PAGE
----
Dollar falls ahead of PCE data, euro finds support


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The U.S. dollar declined on Monday, consolidating after hitting a nearly eight-week high last week, while the euro rose even as German business sentiment weakened.

Dollar reacts to PCE data

Last week, the US currency received support after the release of better-than-expected PMI data, as the strength of the country’s economy could allow the Federal Reserve to maintain high interest rates.

Traders have been able to regain some of the losses at the start of the new week as attention is focused on the PCE price index data.

Fed officials have been waiting for more data that would signal a slowdown in inflation before agreeing to interest rate cuts, and this week’s Friday reading of the Fed’s preferred inflation gauge is likely to influence interest rate estimates.

Economists expect annual growth in the index to slow to 2.6% in May. If the reading is low, it will likely bolster bets and hopes for a September rate cut, which futures currently estimate at about 65%, according to CME’s FedWatch tool.

Euro rallies despite Ifo drop

EUR/USD rose nearly 0.2% to 1.0718, recovering from recent losses, despite an unexpected drop in business sentiment in June.

The Ifo institute reported that its business climate index fell to 88.6 in June from 89.3 in May, compared to expectations for a reading of 89.7.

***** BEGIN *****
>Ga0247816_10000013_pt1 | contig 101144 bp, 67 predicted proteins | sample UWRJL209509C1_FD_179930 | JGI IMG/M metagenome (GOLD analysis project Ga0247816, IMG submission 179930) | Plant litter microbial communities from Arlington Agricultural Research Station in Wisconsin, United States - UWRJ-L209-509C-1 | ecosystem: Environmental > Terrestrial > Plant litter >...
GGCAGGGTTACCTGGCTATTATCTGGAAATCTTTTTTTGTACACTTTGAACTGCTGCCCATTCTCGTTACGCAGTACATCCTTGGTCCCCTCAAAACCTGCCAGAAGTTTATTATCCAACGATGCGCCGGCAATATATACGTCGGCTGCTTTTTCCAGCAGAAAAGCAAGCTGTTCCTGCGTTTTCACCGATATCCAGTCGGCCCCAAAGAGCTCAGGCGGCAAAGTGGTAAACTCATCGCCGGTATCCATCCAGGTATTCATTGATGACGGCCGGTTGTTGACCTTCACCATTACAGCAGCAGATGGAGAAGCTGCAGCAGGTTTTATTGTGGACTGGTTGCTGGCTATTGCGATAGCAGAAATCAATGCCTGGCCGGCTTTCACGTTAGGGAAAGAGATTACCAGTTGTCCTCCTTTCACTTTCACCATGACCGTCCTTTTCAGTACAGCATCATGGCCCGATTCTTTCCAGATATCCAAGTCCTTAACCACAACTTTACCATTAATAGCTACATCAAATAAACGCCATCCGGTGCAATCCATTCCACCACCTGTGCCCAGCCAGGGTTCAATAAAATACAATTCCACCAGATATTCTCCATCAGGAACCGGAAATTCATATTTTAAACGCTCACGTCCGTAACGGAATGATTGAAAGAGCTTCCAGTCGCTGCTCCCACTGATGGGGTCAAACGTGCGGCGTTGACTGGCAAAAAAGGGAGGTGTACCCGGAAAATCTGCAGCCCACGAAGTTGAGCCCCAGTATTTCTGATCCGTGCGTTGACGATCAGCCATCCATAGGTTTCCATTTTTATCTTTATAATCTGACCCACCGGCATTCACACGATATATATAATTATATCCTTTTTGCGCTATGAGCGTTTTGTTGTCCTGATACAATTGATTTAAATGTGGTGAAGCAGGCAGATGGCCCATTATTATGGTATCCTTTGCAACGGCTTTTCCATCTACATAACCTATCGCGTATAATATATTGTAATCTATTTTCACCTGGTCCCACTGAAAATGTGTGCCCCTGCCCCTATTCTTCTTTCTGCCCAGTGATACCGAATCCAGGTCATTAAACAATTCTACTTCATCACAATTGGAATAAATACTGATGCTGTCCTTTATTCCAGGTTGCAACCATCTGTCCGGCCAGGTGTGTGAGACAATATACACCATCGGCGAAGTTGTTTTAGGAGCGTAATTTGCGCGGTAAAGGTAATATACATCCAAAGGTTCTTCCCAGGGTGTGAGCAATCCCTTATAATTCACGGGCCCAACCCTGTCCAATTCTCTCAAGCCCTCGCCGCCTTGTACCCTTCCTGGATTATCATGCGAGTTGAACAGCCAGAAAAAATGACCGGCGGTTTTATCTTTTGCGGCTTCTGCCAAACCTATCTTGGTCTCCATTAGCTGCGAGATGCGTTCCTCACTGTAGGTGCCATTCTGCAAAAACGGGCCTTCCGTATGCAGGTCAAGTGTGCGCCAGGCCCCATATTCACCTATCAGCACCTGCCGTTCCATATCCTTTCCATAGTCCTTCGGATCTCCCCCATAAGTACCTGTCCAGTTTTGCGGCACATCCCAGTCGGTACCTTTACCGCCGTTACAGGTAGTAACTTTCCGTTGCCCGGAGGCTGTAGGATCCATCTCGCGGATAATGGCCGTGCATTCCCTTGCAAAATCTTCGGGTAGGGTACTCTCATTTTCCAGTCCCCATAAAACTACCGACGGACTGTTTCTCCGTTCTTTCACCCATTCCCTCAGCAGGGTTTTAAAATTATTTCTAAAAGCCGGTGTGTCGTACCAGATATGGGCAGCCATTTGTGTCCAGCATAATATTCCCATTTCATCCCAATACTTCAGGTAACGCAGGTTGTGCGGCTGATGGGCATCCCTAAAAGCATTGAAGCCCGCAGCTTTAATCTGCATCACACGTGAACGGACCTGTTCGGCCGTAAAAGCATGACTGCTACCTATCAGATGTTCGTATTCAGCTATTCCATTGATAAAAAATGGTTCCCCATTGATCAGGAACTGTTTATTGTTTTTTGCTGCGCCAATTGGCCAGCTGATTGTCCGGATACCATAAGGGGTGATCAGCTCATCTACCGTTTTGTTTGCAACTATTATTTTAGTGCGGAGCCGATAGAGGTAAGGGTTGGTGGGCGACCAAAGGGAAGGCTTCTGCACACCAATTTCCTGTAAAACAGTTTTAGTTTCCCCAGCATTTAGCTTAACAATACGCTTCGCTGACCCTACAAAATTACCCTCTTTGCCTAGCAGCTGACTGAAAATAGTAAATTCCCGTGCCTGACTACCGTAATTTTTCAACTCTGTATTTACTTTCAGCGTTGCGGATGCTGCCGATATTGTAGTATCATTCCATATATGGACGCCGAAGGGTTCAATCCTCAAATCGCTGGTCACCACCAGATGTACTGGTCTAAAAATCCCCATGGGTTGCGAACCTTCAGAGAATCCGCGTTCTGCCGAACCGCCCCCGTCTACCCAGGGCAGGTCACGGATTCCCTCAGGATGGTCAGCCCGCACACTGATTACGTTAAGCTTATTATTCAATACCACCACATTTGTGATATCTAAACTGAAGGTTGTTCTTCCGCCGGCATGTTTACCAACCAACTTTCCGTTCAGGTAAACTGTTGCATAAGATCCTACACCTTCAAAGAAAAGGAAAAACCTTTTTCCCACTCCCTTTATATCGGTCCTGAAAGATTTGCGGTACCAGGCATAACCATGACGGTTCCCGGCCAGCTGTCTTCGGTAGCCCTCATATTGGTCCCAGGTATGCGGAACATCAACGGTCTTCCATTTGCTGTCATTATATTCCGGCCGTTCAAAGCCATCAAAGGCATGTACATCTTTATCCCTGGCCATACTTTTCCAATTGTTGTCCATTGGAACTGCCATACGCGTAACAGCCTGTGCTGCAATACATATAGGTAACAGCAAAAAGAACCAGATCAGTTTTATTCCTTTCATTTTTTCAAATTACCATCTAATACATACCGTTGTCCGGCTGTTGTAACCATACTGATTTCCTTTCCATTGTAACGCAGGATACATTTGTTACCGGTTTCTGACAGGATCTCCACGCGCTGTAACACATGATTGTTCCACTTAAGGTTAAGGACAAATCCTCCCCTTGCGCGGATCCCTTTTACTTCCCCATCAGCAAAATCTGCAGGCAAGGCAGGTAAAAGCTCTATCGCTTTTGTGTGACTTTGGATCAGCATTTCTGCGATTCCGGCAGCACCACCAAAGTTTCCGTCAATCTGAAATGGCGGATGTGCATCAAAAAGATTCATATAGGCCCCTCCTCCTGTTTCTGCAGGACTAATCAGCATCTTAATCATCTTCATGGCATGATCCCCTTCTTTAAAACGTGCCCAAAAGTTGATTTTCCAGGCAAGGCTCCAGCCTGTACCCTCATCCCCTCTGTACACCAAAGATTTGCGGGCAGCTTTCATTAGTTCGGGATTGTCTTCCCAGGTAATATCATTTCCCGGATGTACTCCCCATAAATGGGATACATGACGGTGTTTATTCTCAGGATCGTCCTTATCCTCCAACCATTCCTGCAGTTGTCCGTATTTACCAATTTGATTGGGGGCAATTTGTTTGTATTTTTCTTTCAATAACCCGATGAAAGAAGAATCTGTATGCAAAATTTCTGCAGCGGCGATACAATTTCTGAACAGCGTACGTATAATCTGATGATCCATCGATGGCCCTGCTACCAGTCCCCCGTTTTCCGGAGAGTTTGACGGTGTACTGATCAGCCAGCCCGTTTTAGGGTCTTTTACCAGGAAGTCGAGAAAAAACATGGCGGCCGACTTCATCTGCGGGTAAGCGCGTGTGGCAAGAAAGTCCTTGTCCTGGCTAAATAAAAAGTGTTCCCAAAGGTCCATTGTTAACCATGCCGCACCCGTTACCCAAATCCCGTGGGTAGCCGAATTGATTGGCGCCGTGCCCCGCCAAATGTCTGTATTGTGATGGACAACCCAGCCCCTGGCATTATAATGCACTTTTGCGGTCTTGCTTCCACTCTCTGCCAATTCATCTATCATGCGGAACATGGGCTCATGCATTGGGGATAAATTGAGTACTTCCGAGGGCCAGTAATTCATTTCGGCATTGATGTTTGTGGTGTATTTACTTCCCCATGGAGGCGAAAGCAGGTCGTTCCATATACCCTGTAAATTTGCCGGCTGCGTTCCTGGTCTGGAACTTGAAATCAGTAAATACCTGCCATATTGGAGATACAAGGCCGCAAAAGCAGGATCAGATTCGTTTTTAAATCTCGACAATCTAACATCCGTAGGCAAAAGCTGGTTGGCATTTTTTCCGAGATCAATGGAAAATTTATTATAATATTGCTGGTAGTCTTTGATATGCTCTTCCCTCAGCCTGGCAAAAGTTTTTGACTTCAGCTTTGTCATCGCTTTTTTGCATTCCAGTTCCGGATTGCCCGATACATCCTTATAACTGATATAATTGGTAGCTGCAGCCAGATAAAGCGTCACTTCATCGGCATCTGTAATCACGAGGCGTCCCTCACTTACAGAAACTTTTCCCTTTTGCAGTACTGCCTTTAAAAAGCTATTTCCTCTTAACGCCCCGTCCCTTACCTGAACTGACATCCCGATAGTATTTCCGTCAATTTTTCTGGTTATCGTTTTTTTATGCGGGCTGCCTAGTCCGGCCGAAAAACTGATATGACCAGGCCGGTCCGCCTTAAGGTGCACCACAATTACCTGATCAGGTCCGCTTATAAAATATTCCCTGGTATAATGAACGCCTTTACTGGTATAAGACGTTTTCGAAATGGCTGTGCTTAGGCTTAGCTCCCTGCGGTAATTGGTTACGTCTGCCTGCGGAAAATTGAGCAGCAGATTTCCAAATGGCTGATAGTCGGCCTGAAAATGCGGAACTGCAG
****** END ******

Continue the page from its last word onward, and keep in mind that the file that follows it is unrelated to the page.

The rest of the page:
“The German economy is struggling to overcome stagnation,” Ifo president Clemens Fuest said.

The euro has fallen more than 1% this month after the right-wing had a strong showing in European Parliament elections earlier this month, prompting France’s President Emmanuel Macron to call an early election.

GBP/USD rose 0.1% to 1.2659, with the pound achieving stability after falling around a five-week low in the wake of the Bank of England’s latest policy meeting.

The Bank of England kept interest rates on hold, although some policymakers noted that the decision was “finely balanced,” raising expectations that policymakers will agree to a cut when they meet again in early August.

Yen falls, sparking rumors of intervention 

In Asian markets, USD/JPY eased 0.1% to 159.68, retreating after the pair hit a high of 159.94 in early trading on Monday, its highest since April 29, when it hit a 34-year high of 160.245, prompting Japanese authorities to spend around 9.8 billion yen to prop up the currency.

The latest weakness in the yen prompted warnings from several top Japanese officials regarding further intervention, with the country’s top foreign exchange diplomat, Masato Kanda, stating that the government would “intervene around the clock if necessary.” 

USD/CNY rose to 7.2618, trading in a tight range, with the yuan close to a seven-month low, hurt by concerns over weakness in the world’s second-largest economy.

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